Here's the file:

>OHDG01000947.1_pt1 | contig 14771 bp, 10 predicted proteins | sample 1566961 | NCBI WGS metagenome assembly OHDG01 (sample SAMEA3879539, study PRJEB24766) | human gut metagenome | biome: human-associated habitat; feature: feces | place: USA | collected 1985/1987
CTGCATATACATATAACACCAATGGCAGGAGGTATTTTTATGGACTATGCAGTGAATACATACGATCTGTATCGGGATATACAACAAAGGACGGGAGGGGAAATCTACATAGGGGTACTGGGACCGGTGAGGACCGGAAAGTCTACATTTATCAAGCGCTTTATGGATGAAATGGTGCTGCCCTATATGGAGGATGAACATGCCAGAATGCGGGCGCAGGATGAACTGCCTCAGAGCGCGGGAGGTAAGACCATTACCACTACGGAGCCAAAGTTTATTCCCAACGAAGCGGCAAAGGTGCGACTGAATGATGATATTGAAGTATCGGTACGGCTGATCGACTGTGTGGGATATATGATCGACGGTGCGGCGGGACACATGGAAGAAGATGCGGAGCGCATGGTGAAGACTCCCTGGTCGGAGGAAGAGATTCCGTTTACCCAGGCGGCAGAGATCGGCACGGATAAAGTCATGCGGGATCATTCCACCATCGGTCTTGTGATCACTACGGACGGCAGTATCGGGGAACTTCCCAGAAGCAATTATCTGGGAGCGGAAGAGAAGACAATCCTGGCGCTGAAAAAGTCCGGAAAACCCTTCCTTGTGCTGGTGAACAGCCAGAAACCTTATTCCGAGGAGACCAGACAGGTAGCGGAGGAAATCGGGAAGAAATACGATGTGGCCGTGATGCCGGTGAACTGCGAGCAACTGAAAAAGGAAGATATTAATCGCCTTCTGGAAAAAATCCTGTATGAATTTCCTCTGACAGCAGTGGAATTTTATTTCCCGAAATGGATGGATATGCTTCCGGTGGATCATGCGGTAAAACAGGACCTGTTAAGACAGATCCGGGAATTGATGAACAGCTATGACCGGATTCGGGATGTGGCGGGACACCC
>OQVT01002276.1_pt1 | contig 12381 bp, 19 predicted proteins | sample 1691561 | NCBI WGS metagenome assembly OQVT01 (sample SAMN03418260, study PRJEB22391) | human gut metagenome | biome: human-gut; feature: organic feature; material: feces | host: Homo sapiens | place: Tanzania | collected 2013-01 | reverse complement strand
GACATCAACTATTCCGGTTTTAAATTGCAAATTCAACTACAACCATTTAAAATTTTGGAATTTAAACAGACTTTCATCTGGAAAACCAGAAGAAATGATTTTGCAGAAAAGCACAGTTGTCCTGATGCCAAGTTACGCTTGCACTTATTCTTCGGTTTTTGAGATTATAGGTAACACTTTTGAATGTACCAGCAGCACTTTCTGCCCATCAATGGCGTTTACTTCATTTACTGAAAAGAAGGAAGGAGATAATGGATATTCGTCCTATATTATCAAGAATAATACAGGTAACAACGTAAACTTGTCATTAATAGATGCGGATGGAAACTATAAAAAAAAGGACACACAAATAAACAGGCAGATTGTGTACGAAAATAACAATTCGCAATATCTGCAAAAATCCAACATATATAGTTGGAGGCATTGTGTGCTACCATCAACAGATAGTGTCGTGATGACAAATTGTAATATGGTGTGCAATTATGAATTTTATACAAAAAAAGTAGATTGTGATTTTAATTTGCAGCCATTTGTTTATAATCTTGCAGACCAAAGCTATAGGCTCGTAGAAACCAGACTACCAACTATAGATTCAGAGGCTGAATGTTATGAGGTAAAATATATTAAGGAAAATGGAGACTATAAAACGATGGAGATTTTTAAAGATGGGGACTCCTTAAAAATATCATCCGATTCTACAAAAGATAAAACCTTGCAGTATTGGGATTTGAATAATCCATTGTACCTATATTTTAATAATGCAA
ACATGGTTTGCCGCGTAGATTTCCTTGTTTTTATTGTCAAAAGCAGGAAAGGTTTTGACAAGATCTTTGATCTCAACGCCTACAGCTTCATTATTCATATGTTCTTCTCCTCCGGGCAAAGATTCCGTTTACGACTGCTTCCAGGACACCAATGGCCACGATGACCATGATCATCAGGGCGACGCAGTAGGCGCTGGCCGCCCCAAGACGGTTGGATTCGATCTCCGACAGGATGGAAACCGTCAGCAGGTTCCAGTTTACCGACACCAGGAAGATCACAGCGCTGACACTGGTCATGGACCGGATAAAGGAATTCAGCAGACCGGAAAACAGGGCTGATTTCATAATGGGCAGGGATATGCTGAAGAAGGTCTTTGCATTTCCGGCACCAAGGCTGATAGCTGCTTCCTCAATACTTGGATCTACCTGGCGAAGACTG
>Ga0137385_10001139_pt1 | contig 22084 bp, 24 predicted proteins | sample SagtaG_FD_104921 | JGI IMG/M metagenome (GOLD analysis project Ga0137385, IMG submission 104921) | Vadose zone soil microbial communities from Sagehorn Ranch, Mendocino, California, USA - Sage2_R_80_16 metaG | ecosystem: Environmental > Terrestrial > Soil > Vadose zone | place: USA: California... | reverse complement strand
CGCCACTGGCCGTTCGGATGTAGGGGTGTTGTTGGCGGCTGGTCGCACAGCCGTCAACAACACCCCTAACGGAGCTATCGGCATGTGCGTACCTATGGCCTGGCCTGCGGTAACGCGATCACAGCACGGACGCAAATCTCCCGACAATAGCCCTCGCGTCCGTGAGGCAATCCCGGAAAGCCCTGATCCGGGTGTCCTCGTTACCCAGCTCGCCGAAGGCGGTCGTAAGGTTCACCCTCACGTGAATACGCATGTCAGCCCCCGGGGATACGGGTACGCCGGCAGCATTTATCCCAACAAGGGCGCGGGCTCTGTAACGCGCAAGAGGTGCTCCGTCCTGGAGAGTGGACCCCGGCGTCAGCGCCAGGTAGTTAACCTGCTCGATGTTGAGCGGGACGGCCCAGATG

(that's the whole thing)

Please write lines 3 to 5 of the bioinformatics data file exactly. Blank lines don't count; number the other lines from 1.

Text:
>OQVT01002276.1_pt1 | contig 12381 bp, 19 predicted proteins | sample 1691561 | NCBI WGS metagenome assembly OQVT01 (sample SAMN03418260, study PRJEB22391) | human gut metagenome | biome: human-gut; feature: organic feature; material: feces | host: Homo sapiens | place: Tanzania | collected 2013-01 | reverse complement strand
GACATCAACTATTCCGGTTTTAAATTGCAAATTCAACTACAACCATTTAAAATTTTGGAATTTAAACAGACTTTCATCTGGAAAACCAGAAGAAATGATTTTGCAGAAAAGCACAGTTGTCCTGATGCCAAGTTACGCTTGCACTTATTCTTCGGTTTTTGAGATTATAGGTAACACTTTTGAATGTACCAGCAGCACTTTCTGCCCATCAATGGCGTTTACTTCATTTACTGAAAAGAAGGAAGGAGATAATGGATATTCGTCCTATATTATCAAGAATAATACAGGTAACAACGTAAACTTGTCATTAATAGATGCGGATGGAAACTATAAAAAAAAGGACACACAAATAAACAGGCAGATTGTGTACGAAAATAACAATTCGCAATATCTGCAAAAATCCAACATATATAGTTGGAGGCATTGTGTGCTACCATCAACAGATAGTGTCGTGATGACAAATTGTAATATGGTGTGCAATTATGAATTTTATACAAAAAAAGTAGATTGTGATTTTAATTTGCAGCCATTTGTTTATAATCTTGCAGACCAAAGCTATAGGCTCGTAGAAACCAGACTACCAACTATAGATTCAGAGGCTGAATGTTATGAGGTAAAATATATTAAGGAAAATGGAGACTATAAAACGATGGAGATTTTTAAAGATGGGGACTCCTTAAAAATATCATCCGATTCTACAAAAGATAAAACCTTGCAGTATTGGGATTTGAATAATCCATTGTACCTATATTTTAATAATGCAA
ACATGGTTTGCCGCGTAGATTTCCTTGTTTTTATTGTCAAAAGCAGGAAAGGTTTTGACAAGATCTTTGATCTCAACGCCTACAGCTTCATTATTCATATGTTCTTCTCCTCCGGGCAAAGATTCCGTTTACGACTGCTTCCAGGACACCAATGGCCACGATGACCATGATCATCAGGGCGACGCAGTAGGCGCTGGCCGCCCCAAGACGGTTGGATTCGATCTCCGACAGGATGGAAACCGTCAGCAGGTTCCAGTTTACCGACACCAGGAAGATCACAGCGCTGACACTGGTCATGGACCGGATAAAGGAATTCAGCAGACCGGAAAACAGGGCTGATTTCATAATGGGCAGGGATATGCTGAAGAAGGTCTTTGCATTTCCGGCACCAAGGCTGATAGCTGCTTCCTCAATACTTGGATCTACCTGGCGAAGACTG